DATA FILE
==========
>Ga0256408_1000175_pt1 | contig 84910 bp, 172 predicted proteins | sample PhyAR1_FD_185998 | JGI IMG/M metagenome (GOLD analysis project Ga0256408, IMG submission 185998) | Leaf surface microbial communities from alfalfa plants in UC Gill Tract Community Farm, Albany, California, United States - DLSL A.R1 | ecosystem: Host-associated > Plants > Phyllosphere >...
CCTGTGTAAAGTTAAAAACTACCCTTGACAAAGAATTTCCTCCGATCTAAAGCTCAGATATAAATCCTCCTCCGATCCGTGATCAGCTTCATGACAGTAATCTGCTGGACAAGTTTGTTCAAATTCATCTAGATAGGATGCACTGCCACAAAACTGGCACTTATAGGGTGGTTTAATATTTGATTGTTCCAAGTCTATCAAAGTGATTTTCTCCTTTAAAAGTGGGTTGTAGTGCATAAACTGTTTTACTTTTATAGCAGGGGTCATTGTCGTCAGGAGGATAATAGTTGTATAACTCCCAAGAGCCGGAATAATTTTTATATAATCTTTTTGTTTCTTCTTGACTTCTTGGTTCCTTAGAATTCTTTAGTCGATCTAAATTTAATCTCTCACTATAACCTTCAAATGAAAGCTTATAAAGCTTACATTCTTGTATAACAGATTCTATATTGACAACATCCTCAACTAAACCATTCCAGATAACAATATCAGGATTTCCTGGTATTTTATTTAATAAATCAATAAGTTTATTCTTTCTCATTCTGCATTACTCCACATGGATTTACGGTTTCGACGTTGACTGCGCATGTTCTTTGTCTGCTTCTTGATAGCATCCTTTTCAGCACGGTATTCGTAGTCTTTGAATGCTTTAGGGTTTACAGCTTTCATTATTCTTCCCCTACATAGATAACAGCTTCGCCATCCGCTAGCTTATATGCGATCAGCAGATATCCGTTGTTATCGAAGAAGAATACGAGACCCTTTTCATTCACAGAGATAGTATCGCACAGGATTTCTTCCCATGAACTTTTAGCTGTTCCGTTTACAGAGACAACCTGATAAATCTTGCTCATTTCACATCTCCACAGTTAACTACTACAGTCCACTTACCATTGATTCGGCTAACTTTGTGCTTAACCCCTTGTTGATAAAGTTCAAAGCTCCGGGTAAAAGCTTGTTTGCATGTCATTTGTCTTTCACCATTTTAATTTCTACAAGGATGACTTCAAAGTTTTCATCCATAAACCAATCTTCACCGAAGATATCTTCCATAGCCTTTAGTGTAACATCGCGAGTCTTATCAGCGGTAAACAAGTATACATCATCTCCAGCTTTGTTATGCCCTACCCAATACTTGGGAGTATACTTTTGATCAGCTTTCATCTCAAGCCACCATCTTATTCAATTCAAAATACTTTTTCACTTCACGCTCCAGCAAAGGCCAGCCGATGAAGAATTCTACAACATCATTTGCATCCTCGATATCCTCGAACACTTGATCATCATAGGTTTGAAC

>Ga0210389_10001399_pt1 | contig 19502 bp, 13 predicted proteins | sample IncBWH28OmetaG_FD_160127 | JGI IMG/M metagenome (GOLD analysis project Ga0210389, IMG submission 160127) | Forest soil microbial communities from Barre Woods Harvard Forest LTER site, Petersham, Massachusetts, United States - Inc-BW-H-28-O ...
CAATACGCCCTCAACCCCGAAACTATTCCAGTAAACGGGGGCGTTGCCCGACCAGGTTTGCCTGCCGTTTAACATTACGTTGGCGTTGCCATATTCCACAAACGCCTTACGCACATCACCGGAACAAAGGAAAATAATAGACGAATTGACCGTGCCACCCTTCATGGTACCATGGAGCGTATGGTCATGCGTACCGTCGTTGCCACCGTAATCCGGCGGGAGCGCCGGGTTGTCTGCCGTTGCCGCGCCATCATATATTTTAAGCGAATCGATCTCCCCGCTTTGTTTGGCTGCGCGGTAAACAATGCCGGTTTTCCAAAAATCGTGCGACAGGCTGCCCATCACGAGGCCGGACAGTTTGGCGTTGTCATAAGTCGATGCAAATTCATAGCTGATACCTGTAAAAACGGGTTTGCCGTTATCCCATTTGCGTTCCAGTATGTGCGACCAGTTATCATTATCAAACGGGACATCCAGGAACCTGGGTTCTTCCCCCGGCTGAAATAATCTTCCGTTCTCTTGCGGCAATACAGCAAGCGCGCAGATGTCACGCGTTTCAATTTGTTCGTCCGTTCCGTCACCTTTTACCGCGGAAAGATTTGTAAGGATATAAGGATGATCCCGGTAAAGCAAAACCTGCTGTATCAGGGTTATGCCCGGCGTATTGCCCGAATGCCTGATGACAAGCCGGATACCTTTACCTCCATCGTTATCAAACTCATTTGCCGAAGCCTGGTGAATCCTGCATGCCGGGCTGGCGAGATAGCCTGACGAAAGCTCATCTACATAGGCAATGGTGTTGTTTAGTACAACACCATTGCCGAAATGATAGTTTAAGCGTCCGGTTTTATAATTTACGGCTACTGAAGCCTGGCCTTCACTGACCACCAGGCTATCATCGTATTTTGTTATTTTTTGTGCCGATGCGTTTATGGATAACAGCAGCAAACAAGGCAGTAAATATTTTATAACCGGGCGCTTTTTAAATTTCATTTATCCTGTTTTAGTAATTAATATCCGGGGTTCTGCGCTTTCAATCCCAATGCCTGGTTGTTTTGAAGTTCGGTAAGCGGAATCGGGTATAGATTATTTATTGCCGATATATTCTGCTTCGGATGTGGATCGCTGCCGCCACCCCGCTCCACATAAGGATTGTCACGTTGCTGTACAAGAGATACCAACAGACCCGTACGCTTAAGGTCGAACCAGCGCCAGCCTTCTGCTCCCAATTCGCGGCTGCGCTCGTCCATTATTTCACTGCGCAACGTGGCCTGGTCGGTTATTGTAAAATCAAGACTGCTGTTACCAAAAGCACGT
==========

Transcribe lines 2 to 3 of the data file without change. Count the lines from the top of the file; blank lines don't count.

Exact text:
CCTGTGTAAAGTTAAAAACTACCCTTGACAAAGAATTTCCTCCGATCTAAAGCTCAGATATAAATCCTCCTCCGATCCGTGATCAGCTTCATGACAGTAATCTGCTGGACAAGTTTGTTCAAATTCATCTAGATAGGATGCACTGCCACAAAACTGGCACTTATAGGGTGGTTTAATATTTGATTGTTCCAAGTCTATCAAAGTGATTTTCTCCTTTAAAAGTGGGTTGTAGTGCATAAACTGTTTTACTTTTATAGCAGGGGTCATTGTCGTCAGGAGGATAATAGTTGTATAACTCCCAAGAGCCGGAATAATTTTTATATAATCTTTTTGTTTCTTCTTGACTTCTTGGTTCCTTAGAATTCTTTAGTCGATCTAAATTTAATCTCTCACTATAACCTTCAAATGAAAGCTTATAAAGCTTACATTCTTGTATAACAGATTCTATATTGACAACATCCTCAACTAAACCATTCCAGATAACAATATCAGGATTTCCTGGTATTTTATTTAATAAATCAATAAGTTTATTCTTTCTCATTCTGCATTACTCCACATGGATTTACGGTTTCGACGTTGACTGCGCATGTTCTTTGTCTGCTTCTTGATAGCATCCTTTTCAGCACGGTATTCGTAGTCTTTGAATGCTTTAGGGTTTACAGCTTTCATTATTCTTCCCCTACATAGATAACAGCTTCGCCATCCGCTAGCTTATATGCGATCAGCAGATATCCGTTGTTATCGAAGAAGAATACGAGACCCTTTTCATTCACAGAGATAGTATCGCACAGGATTTCTTCCCATGAACTTTTAGCTGTTCCGTTTACAGAGACAACCTGATAAATCTTGCTCATTTCACATCTCCACAGTTAACTACTACAGTCCACTTACCATTGATTCGGCTAACTTTGTGCTTAACCCCTTGTTGATAAAGTTCAAAGCTCCGGGTAAAAGCTTGTTTGCATGTCATTTGTCTTTCACCATTTTAATTTCTACAAGGATGACTTCAAAGTTTTCATCCATAAACCAATCTTCACCGAAGATATCTTCCATAGCCTTTAGTGTAACATCGCGAGTCTTATCAGCGGTAAACAAGTATACATCATCTCCAGCTTTGTTATGCCCTACCCAATACTTGGGAGTATACTTTTGATCAGCTTTCATCTCAAGCCACCATCTTATTCAATTCAAAATACTTTTTCACTTCACGCTCCAGCAAAGGCCAGCCGATGAAGAATTCTACAACATCATTTGCATCCTCGATATCCTCGAACACTTGATCATCATAGGTTTGAAC

>Ga0210389_10001399_pt1 | contig 19502 bp, 13 predicted proteins | sample IncBWH28OmetaG_FD_160127 | JGI IMG/M metagenome (GOLD analysis project Ga0210389, IMG submission 160127) | Forest soil microbial communities from Barre Woods Harvard Forest LTER site, Petersham, Massachusetts, United States - Inc-BW-H-28-O ...